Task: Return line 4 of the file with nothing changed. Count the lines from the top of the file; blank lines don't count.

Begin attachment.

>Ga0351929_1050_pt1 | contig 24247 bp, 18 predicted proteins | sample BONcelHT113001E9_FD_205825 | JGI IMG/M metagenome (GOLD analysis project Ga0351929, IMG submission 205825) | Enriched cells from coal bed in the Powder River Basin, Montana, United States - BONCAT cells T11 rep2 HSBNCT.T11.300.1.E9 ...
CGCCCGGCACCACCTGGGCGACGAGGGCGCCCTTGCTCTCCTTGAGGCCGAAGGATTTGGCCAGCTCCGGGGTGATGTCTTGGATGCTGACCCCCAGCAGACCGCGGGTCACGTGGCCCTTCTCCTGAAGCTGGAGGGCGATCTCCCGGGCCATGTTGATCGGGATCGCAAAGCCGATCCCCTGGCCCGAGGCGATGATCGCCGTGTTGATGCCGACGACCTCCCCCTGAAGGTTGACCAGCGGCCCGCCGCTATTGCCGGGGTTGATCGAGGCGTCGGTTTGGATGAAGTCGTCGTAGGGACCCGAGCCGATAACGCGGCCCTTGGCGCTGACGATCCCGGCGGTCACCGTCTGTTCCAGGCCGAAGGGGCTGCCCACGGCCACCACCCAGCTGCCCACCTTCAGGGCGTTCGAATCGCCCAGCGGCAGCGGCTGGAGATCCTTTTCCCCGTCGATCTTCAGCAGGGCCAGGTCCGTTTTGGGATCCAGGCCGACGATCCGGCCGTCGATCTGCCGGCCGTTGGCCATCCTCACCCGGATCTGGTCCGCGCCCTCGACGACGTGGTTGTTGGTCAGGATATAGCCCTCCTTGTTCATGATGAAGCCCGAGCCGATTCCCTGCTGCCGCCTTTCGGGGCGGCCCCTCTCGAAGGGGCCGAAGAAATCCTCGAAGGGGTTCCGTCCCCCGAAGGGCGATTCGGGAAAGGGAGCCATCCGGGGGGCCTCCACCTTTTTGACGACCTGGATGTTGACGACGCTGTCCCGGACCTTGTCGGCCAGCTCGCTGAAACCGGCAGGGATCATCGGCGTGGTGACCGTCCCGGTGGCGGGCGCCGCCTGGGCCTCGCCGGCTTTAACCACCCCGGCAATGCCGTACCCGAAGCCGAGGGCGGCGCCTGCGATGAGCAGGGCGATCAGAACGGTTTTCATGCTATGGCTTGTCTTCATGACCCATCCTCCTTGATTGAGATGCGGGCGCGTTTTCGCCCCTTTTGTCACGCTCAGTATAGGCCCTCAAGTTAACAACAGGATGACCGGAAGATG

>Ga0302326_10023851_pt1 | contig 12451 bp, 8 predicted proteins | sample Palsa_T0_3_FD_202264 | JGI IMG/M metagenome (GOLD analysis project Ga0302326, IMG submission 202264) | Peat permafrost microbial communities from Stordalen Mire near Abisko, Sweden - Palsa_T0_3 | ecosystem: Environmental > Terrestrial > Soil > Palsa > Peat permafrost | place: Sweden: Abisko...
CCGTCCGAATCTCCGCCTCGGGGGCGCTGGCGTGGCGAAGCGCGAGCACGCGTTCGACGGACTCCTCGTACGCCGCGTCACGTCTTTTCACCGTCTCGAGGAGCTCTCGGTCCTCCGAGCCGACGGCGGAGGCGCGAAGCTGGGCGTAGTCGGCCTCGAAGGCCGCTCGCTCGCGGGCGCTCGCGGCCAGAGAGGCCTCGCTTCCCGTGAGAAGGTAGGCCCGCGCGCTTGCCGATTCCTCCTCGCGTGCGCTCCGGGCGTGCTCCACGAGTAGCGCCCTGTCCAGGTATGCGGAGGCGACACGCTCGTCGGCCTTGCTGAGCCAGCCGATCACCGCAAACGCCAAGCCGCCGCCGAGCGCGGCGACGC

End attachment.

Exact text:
CCGTCCGAATCTCCGCCTCGGGGGCGCTGGCGTGGCGAAGCGCGAGCACGCGTTCGACGGACTCCTCGTACGCCGCGTCACGTCTTTTCACCGTCTCGAGGAGCTCTCGGTCCTCCGAGCCGACGGCGGAGGCGCGAAGCTGGGCGTAGTCGGCCTCGAAGGCCGCTCGCTCGCGGGCGCTCGCGGCCAGAGAGGCCTCGCTTCCCGTGAGAAGGTAGGCCCGCGCGCTTGCCGATTCCTCCTCGCGTGCGCTCCGGGCGTGCTCCACGAGTAGCGCCCTGTCCAGGTATGCGGAGGCGACACGCTCGTCGGCCTTGCTGAGCCAGCCGATCACCGCAAACGCCAAGCCGCCGCCGAGCGCGGCGACGC